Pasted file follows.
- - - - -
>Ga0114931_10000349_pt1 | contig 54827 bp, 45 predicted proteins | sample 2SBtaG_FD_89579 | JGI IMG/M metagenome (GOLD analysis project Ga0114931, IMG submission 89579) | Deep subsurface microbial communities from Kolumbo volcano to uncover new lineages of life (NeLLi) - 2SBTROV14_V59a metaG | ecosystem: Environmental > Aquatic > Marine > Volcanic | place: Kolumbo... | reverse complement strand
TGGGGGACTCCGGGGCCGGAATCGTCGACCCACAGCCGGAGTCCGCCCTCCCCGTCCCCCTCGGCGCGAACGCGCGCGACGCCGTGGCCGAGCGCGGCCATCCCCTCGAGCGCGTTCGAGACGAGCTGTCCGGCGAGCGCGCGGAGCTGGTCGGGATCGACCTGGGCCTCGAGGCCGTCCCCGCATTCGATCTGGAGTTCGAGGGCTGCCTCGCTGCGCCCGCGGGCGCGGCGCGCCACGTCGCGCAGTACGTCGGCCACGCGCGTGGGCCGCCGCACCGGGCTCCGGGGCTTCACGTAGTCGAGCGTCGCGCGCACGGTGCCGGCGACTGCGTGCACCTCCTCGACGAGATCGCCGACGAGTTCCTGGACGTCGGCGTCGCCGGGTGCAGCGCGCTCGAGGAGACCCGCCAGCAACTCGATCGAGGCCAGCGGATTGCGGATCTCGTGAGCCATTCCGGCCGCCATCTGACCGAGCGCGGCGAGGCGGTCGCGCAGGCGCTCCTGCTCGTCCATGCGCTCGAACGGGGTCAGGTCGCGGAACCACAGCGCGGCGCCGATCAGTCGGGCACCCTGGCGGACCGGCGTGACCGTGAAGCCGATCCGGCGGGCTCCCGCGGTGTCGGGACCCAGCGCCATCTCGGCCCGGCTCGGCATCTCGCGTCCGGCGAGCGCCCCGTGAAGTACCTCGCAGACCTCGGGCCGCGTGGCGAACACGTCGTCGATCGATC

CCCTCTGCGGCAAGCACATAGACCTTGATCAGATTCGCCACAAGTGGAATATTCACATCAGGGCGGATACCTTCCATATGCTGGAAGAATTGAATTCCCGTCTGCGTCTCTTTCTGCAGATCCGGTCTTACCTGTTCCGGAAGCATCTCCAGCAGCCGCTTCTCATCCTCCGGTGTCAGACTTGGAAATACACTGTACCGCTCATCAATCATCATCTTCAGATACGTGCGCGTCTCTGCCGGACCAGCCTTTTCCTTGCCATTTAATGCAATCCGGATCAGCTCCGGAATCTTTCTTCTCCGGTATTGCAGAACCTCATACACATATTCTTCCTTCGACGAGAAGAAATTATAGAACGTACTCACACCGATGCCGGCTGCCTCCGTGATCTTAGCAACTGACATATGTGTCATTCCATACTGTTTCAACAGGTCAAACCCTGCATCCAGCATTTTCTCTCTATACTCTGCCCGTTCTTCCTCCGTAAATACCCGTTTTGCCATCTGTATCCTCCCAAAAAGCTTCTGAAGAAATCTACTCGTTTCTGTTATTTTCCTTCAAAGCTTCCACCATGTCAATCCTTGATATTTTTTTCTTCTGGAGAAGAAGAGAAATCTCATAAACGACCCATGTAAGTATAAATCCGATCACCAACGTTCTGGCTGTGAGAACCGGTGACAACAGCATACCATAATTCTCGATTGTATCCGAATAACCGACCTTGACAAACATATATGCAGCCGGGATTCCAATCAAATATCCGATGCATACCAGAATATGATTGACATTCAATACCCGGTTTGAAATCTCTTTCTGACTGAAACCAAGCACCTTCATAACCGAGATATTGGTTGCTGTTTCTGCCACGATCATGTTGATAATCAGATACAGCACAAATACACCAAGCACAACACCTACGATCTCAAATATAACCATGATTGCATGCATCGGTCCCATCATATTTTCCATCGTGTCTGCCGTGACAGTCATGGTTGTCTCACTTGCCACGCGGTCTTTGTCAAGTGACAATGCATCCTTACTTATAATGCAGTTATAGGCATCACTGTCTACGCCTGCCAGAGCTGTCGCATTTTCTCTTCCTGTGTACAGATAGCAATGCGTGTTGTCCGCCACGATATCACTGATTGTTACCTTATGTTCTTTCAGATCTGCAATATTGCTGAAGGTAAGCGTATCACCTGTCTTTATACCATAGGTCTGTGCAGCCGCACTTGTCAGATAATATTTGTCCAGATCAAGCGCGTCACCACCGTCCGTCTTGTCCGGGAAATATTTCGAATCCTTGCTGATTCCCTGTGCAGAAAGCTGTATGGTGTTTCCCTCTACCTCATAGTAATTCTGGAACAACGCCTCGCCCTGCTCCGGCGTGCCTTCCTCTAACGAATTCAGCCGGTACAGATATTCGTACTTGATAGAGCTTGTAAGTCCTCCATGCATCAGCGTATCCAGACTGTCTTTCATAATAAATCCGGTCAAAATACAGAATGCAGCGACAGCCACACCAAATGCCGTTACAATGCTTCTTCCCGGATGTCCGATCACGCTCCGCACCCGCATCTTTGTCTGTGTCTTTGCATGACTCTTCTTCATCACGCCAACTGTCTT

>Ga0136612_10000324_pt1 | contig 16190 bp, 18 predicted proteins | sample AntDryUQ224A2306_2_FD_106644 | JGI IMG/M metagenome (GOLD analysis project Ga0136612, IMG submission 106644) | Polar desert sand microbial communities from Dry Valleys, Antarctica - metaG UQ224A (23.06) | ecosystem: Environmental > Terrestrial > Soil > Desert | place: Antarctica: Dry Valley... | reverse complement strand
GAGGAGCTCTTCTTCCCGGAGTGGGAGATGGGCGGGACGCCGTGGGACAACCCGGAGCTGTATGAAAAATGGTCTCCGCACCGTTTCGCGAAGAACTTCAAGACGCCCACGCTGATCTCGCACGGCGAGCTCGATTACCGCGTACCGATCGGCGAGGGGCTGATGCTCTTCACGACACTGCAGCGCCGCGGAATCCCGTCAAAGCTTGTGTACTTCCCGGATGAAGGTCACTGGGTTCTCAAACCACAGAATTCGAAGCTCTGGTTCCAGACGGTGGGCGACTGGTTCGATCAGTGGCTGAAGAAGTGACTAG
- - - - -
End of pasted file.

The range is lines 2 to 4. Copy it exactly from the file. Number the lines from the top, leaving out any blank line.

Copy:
TGGGGGACTCCGGGGCCGGAATCGTCGACCCACAGCCGGAGTCCGCCCTCCCCGTCCCCCTCGGCGCGAACGCGCGCGACGCCGTGGCCGAGCGCGGCCATCCCCTCGAGCGCGTTCGAGACGAGCTGTCCGGCGAGCGCGCGGAGCTGGTCGGGATCGACCTGGGCCTCGAGGCCGTCCCCGCATTCGATCTGGAGTTCGAGGGCTGCCTCGCTGCGCCCGCGGGCGCGGCGCGCCACGTCGCGCAGTACGTCGGCCACGCGCGTGGGCCGCCGCACCGGGCTCCGGGGCTTCACGTAGTCGAGCGTCGCGCGCACGGTGCCGGCGACTGCGTGCACCTCCTCGACGAGATCGCCGACGAGTTCCTGGACGTCGGCGTCGCCGGGTGCAGCGCGCTCGAGGAGACCCGCCAGCAACTCGATCGAGGCCAGCGGATTGCGGATCTCGTGAGCCATTCCGGCCGCCATCTGACCGAGCGCGGCGAGGCGGTCGCGCAGGCGCTCCTGCTCGTCCATGCGCTCGAACGGGGTCAGGTCGCGGAACCACAGCGCGGCGCCGATCAGTCGGGCACCCTGGCGGACCGGCGTGACCGTGAAGCCGATCCGGCGGGCTCCCGCGGTGTCGGGACCCAGCGCCATCTCGGCCCGGCTCGGCATCTCGCGTCCGGCGAGCGCCCCGTGAAGTACCTCGCAGACCTCGGGCCGCGTGGCGAACACGTCGTCGATCGATC

CCCTCTGCGGCAAGCACATAGACCTTGATCAGATTCGCCACAAGTGGAATATTCACATCAGGGCGGATACCTTCCATATGCTGGAAGAATTGAATTCCCGTCTGCGTCTCTTTCTGCAGATCCGGTCTTACCTGTTCCGGAAGCATCTCCAGCAGCCGCTTCTCATCCTCCGGTGTCAGACTTGGAAATACACTGTACCGCTCATCAATCATCATCTTCAGATACGTGCGCGTCTCTGCCGGACCAGCCTTTTCCTTGCCATTTAATGCAATCCGGATCAGCTCCGGAATCTTTCTTCTCCGGTATTGCAGAACCTCATACACATATTCTTCCTTCGACGAGAAGAAATTATAGAACGTACTCACACCGATGCCGGCTGCCTCCGTGATCTTAGCAACTGACATATGTGTCATTCCATACTGTTTCAACAGGTCAAACCCTGCATCCAGCATTTTCTCTCTATACTCTGCCCGTTCTTCCTCCGTAAATACCCGTTTTGCCATCTGTATCCTCCCAAAAAGCTTCTGAAGAAATCTACTCGTTTCTGTTATTTTCCTTCAAAGCTTCCACCATGTCAATCCTTGATATTTTTTTCTTCTGGAGAAGAAGAGAAATCTCATAAACGACCCATGTAAGTATAAATCCGATCACCAACGTTCTGGCTGTGAGAACCGGTGACAACAGCATACCATAATTCTCGATTGTATCCGAATAACCGACCTTGACAAACATATATGCAGCCGGGATTCCAATCAAATATCCGATGCATACCAGAATATGATTGACATTCAATACCCGGTTTGAAATCTCTTTCTGACTGAAACCAAGCACCTTCATAACCGAGATATTGGTTGCTGTTTCTGCCACGATCATGTTGATAATCAGATACAGCACAAATACACCAAGCACAACACCTACGATCTCAAATATAACCATGATTGCATGCATCGGTCCCATCATATTTTCCATCGTGTCTGCCGTGACAGTCATGGTTGTCTCACTTGCCACGCGGTCTTTGTCAAGTGACAATGCATCCTTACTTATAATGCAGTTATAGGCATCACTGTCTACGCCTGCCAGAGCTGTCGCATTTTCTCTTCCTGTGTACAGATAGCAATGCGTGTTGTCCGCCACGATATCACTGATTGTTACCTTATGTTCTTTCAGATCTGCAATATTGCTGAAGGTAAGCGTATCACCTGTCTTTATACCATAGGTCTGTGCAGCCGCACTTGTCAGATAATATTTGTCCAGATCAAGCGCGTCACCACCGTCCGTCTTGTCCGGGAAATATTTCGAATCCTTGCTGATTCCCTGTGCAGAAAGCTGTATGGTGTTTCCCTCTACCTCATAGTAATTCTGGAACAACGCCTCGCCCTGCTCCGGCGTGCCTTCCTCTAACGAATTCAGCCGGTACAGATATTCGTACTTGATAGAGCTTGTAAGTCCTCCATGCATCAGCGTATCCAGACTGTCTTTCATAATAAATCCGGTCAAAATACAGAATGCAGCGACAGCCACACCAAATGCCGTTACAATGCTTCTTCCCGGATGTCCGATCACGCTCCGCACCCGCATCTTTGTCTGTGTCTTTGCATGACTCTTCTTCATCACGCCAACTGTCTT

>Ga0136612_10000324_pt1 | contig 16190 bp, 18 predicted proteins | sample AntDryUQ224A2306_2_FD_106644 | JGI IMG/M metagenome (GOLD analysis project Ga0136612, IMG submission 106644) | Polar desert sand microbial communities from Dry Valleys, Antarctica - metaG UQ224A (23.06) | ecosystem: Environmental > Terrestrial > Soil > Desert | place: Antarctica: Dry Valley... | reverse complement strand